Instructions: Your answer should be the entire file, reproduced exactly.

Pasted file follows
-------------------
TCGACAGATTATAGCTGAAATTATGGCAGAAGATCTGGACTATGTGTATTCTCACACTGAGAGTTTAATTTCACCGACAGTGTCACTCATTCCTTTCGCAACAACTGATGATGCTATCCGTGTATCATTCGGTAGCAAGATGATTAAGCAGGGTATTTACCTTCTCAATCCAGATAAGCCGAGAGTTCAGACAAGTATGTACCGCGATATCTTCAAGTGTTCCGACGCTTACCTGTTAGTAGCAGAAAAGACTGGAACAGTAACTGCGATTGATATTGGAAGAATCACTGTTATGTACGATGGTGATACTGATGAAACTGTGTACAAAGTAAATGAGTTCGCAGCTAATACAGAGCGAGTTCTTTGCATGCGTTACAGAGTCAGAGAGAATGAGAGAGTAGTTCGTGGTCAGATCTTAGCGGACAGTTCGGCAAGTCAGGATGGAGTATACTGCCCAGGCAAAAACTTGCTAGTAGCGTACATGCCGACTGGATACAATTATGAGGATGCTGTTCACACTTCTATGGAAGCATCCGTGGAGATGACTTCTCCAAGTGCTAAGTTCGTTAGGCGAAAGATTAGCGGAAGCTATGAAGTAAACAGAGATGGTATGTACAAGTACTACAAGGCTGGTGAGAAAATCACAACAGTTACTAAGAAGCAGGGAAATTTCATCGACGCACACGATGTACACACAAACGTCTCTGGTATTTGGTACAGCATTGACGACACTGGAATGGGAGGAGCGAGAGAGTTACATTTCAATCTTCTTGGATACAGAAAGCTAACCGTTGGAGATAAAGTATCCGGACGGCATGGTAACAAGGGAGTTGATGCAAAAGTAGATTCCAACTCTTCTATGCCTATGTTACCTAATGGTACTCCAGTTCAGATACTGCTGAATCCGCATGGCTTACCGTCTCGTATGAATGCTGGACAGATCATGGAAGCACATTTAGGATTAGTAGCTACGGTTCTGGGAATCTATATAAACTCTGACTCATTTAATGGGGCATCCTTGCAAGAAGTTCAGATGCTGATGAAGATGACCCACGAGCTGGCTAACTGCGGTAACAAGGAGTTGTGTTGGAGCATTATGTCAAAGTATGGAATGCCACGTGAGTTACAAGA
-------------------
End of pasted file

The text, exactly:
TCGACAGATTATAGCTGAAATTATGGCAGAAGATCTGGACTATGTGTATTCTCACACTGAGAGTTTAATTTCACCGACAGTGTCACTCATTCCTTTCGCAACAACTGATGATGCTATCCGTGTATCATTCGGTAGCAAGATGATTAAGCAGGGTATTTACCTTCTCAATCCAGATAAGCCGAGAGTTCAGACAAGTATGTACCGCGATATCTTCAAGTGTTCCGACGCTTACCTGTTAGTAGCAGAAAAGACTGGAACAGTAACTGCGATTGATATTGGAAGAATCACTGTTATGTACGATGGTGATACTGATGAAACTGTGTACAAAGTAAATGAGTTCGCAGCTAATACAGAGCGAGTTCTTTGCATGCGTTACAGAGTCAGAGAGAATGAGAGAGTAGTTCGTGGTCAGATCTTAGCGGACAGTTCGGCAAGTCAGGATGGAGTATACTGCCCAGGCAAAAACTTGCTAGTAGCGTACATGCCGACTGGATACAATTATGAGGATGCTGTTCACACTTCTATGGAAGCATCCGTGGAGATGACTTCTCCAAGTGCTAAGTTCGTTAGGCGAAAGATTAGCGGAAGCTATGAAGTAAACAGAGATGGTATGTACAAGTACTACAAGGCTGGTGAGAAAATCACAACAGTTACTAAGAAGCAGGGAAATTTCATCGACGCACACGATGTACACACAAACGTCTCTGGTATTTGGTACAGCATTGACGACACTGGAATGGGAGGAGCGAGAGAGTTACATTTCAATCTTCTTGGATACAGAAAGCTAACCGTTGGAGATAAAGTATCCGGACGGCATGGTAACAAGGGAGTTGATGCAAAAGTAGATTCCAACTCTTCTATGCCTATGTTACCTAATGGTACTCCAGTTCAGATACTGCTGAATCCGCATGGCTTACCGTCTCGTATGAATGCTGGACAGATCATGGAAGCACATTTAGGATTAGTAGCTACGGTTCTGGGAATCTATATAAACTCTGACTCATTTAATGGGGCATCCTTGCAAGAAGTTCAGATGCTGATGAAGATGACCCACGAGCTGGCTAACTGCGGTAACAAGGAGTTGTGTTGGAGCATTATGTCAAAGTATGGAATGCCACGTGAGTTACAAGA